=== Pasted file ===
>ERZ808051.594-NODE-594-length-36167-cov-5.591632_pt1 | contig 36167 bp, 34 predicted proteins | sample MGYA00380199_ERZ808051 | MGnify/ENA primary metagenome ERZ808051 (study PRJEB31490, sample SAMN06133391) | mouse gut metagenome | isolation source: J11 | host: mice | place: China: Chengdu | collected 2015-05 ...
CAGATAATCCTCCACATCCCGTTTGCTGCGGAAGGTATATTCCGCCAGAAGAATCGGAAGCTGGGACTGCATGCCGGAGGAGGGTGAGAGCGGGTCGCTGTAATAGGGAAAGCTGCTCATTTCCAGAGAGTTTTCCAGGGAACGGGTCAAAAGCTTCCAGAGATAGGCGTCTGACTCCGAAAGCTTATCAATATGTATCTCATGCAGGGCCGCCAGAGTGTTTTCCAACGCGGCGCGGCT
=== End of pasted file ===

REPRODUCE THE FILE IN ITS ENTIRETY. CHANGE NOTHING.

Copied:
>ERZ808051.594-NODE-594-length-36167-cov-5.591632_pt1 | contig 36167 bp, 34 predicted proteins | sample MGYA00380199_ERZ808051 | MGnify/ENA primary metagenome ERZ808051 (study PRJEB31490, sample SAMN06133391) | mouse gut metagenome | isolation source: J11 | host: mice | place: China: Chengdu | collected 2015-05 ...
CAGATAATCCTCCACATCCCGTTTGCTGCGGAAGGTATATTCCGCCAGAAGAATCGGAAGCTGGGACTGCATGCCGGAGGAGGGTGAGAGCGGGTCGCTGTAATAGGGAAAGCTGCTCATTTCCAGAGAGTTTTCCAGGGAACGGGTCAAAAGCTTCCAGAGATAGGCGTCTGACTCCGAAAGCTTATCAATATGTATCTCATGCAGGGCCGCCAGAGTGTTTTCCAACGCGGCGCGGCT